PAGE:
Naturally, since temples are the foundations of dispersing spiritual knowledge, such libraries should have numerous volumes for answering various questions of adults. Thus, such libraries can have the essential Vedic texts, as well as books by the spiritual masters, or on yoga, Indian travel guides about the temples and holy places, etc. The most popular books can be sold in the temple gift shop.



             Another enterprise an effective temple can use is a nice vegetarian restaurant. If families want to go out for a meal, then let them come to the temple for sanctified food, prasadam. This can help add to the financial income of the temple if it is done well. It may require the right personnel and management if it offers a wide menu, but if the temple does not have such facility it can also be done in a simple manner with just a small buffet where people can stop in for some prasada while they are at the temple for a small donation. This can be refreshing and also facilitate the spiritual interests of guests who may appreciate something to eat, or at least some deity prasada before they leave the temple. Sometimes a vegetarian restaurant is not so easy to find in some towns, so this would also facilitate people, Indian Hindus or Westerners alike who have that interest. A restaurant next to the gift shop is a nice way for guests to finish their visit to the temple.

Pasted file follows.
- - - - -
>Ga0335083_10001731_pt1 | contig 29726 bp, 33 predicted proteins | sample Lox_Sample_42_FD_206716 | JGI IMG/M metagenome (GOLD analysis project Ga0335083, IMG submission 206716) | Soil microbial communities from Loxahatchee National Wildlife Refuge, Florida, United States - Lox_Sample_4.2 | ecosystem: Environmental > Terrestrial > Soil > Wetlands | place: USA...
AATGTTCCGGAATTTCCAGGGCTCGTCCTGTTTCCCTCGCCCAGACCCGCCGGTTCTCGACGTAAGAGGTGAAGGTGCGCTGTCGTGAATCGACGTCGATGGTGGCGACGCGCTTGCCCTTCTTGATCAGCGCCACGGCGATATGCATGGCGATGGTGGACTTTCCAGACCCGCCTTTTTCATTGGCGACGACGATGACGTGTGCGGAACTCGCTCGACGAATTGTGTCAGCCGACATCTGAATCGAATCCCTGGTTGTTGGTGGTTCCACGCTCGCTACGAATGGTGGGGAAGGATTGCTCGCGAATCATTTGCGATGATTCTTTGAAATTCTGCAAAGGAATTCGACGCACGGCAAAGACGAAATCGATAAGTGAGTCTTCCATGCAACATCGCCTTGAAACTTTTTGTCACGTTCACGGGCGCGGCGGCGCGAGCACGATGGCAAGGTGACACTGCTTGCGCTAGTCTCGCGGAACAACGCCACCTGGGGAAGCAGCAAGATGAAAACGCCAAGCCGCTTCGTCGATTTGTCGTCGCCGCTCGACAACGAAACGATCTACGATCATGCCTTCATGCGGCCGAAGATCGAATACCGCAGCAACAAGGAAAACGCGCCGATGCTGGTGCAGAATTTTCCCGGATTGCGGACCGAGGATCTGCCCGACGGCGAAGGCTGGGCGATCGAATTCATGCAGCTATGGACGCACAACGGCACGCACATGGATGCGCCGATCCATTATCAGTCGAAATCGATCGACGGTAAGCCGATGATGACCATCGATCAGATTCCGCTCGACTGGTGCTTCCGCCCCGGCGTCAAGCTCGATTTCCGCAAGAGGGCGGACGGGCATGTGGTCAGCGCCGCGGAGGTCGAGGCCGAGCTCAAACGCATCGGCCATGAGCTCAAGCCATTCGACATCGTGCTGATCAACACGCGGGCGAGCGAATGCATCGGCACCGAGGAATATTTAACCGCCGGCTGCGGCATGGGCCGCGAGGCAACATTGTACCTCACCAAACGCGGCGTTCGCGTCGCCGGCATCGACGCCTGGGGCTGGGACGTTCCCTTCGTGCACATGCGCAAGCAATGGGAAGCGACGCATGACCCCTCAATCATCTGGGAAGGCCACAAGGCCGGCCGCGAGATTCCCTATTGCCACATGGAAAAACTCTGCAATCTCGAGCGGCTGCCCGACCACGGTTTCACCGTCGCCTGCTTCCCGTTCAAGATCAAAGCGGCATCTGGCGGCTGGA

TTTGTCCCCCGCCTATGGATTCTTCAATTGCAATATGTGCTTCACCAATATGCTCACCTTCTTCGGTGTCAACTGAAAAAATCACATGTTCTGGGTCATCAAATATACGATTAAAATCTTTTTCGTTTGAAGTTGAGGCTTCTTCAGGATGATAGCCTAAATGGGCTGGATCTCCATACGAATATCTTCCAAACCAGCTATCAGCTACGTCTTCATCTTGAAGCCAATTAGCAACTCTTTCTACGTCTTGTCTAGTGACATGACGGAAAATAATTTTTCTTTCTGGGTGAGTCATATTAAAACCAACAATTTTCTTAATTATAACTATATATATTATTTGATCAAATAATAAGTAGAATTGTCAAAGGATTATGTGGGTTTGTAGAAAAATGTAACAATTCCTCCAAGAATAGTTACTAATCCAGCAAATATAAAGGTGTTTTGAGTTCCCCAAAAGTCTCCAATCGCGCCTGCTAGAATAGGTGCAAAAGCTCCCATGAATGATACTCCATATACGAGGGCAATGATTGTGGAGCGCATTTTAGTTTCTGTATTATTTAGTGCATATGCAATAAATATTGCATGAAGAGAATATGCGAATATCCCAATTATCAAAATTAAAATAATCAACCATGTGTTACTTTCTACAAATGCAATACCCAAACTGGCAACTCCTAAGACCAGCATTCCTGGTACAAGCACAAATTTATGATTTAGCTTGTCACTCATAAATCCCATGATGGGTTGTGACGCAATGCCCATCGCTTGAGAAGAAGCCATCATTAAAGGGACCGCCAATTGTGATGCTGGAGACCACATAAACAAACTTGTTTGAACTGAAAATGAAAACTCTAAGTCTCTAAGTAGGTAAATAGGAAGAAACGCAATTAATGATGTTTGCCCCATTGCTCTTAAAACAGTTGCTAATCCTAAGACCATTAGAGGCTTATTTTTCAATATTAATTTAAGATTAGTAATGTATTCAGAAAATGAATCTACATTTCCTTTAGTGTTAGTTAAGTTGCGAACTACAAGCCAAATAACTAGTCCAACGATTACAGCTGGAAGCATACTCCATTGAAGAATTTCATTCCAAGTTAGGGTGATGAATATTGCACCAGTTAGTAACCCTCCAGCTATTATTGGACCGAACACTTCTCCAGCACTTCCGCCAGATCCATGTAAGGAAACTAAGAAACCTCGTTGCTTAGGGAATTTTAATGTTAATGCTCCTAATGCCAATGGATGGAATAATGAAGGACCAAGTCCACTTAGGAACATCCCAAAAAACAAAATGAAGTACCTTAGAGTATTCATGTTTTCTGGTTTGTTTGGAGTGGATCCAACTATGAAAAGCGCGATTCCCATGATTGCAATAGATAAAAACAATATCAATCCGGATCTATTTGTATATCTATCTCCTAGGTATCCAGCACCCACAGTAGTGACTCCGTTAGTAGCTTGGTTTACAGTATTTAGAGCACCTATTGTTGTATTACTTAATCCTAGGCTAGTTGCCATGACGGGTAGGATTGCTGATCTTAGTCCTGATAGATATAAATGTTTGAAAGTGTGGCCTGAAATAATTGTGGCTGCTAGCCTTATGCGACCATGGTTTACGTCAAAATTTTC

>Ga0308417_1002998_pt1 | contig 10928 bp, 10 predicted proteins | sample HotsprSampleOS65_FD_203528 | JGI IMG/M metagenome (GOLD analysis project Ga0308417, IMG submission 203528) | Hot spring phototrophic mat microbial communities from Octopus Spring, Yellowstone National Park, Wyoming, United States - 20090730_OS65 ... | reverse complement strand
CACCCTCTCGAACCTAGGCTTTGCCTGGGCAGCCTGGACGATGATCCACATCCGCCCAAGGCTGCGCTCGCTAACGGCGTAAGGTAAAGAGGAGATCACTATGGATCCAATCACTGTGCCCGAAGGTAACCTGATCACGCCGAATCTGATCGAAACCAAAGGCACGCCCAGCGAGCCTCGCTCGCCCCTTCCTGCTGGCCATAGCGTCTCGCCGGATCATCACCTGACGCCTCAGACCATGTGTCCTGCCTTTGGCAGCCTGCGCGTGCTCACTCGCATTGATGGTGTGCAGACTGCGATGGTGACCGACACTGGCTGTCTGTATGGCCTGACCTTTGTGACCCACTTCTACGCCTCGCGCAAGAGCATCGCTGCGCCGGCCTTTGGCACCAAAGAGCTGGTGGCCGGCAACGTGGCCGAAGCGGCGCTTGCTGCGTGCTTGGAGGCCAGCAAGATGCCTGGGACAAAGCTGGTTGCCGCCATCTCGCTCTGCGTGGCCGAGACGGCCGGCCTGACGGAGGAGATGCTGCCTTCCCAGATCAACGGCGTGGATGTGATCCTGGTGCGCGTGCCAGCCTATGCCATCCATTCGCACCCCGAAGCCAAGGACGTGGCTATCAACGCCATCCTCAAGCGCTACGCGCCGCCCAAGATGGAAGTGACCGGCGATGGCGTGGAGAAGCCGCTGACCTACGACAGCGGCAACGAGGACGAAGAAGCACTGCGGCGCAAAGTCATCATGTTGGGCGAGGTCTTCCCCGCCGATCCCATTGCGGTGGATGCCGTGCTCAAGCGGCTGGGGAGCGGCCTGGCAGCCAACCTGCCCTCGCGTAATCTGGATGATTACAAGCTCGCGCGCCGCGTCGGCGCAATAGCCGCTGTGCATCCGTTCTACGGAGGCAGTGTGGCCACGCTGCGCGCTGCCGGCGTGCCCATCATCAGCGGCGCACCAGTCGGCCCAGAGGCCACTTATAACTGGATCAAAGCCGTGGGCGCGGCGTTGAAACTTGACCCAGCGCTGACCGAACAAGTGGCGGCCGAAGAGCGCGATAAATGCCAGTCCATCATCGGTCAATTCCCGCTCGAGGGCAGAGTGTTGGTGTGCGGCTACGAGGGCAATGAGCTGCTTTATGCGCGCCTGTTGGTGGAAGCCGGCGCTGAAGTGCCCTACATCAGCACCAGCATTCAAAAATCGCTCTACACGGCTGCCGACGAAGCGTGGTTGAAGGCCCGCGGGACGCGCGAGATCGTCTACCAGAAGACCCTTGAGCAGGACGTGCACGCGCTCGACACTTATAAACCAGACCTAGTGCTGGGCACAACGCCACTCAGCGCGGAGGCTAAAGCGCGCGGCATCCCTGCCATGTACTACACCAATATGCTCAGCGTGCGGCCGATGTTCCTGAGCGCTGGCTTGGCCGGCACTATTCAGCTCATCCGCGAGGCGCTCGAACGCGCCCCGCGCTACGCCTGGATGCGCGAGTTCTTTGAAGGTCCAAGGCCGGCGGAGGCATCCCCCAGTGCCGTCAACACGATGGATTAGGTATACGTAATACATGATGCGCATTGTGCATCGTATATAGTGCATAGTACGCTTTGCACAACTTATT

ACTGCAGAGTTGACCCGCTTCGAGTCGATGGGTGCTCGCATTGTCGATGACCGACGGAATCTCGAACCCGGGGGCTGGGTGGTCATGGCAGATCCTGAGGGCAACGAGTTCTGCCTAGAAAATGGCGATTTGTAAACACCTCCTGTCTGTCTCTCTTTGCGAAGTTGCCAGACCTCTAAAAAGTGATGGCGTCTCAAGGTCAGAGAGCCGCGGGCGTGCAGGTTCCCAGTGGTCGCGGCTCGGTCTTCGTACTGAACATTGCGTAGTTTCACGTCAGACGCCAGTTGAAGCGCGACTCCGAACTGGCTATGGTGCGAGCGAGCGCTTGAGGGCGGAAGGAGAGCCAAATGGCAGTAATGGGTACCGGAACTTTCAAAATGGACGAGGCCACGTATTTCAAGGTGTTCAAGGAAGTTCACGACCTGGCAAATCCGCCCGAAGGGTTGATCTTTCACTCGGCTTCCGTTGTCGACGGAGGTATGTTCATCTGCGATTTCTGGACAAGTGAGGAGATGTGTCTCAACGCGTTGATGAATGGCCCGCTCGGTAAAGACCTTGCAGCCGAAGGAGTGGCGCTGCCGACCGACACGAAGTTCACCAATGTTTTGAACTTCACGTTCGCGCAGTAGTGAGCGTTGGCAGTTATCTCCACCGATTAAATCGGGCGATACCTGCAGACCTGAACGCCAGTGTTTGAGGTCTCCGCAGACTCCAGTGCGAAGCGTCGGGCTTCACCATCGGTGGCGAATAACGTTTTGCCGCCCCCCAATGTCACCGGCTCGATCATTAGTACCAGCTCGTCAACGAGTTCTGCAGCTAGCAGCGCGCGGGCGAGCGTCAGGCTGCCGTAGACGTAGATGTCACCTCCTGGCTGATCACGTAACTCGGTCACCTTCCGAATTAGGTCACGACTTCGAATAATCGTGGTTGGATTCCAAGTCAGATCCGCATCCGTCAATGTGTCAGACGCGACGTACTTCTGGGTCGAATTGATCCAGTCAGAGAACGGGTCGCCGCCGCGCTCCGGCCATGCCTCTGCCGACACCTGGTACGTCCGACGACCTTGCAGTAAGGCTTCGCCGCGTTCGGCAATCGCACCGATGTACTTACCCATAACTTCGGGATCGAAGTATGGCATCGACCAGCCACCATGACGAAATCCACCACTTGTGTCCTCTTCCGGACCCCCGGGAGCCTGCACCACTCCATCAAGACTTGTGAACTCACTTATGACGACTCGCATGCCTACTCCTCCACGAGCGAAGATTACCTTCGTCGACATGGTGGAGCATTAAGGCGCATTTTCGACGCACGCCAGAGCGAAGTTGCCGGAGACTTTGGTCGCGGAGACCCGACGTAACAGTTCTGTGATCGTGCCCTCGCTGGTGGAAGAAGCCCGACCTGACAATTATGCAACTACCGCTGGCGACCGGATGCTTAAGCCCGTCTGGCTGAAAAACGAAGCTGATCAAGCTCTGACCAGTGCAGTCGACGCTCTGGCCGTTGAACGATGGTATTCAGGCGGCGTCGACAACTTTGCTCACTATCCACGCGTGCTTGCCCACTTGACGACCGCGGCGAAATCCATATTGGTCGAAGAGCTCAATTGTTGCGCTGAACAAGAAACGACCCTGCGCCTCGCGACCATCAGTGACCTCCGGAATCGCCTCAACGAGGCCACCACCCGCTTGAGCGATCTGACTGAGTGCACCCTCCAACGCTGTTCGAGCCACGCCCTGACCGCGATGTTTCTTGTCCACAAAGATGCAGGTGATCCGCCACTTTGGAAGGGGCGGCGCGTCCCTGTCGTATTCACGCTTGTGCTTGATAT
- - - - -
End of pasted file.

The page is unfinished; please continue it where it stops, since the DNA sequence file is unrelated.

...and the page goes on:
The importance of support groups that are established or assisted by the temple, or by temple members, cannot be stressed enough. It is a way of assisting and providing the means for the Dharmic or devotee community to come together, and help one another in both spiritual and other aspects of life.

            The fact is that the Indian and Dharmic community in America has become developed enough that, besides going to the usual government agencies for assistance, there is no reason why we should go outside our own group for support. We have a broad latitude of professionals and educated people to provide a wide variety of advice and cooperative enterprises and assistance.

            This is especially important in India where it is seen that when the Hindu community does not provide the means to take care of its own people, there are many other organizations, often connected with various religious affiliations such as Christianity, who are waiting to come in and help with the notion that this is a way to make new converts. There is no reason for this, but the Dharmic/Hindu community must be willing and cooperative to provide the support to those who need it. In other words, if we do not take care of our own, someone else will. And such support can easily be centered around the temples as service to the deity in service to humanity.

            So let us look at some of the support groups that can be established. Now anyone who knows how I write should also know that these ideas are not new, but are examples of what some temples are already successfully doing. So if they can be done in one temple, they can be done in others. Let us also remember that the more support a temple can provide for its members, the more reasons there are for members to stay with that temple and why new members should join, and why they should have more pride in the ability, compassion, and cooperation of their own community.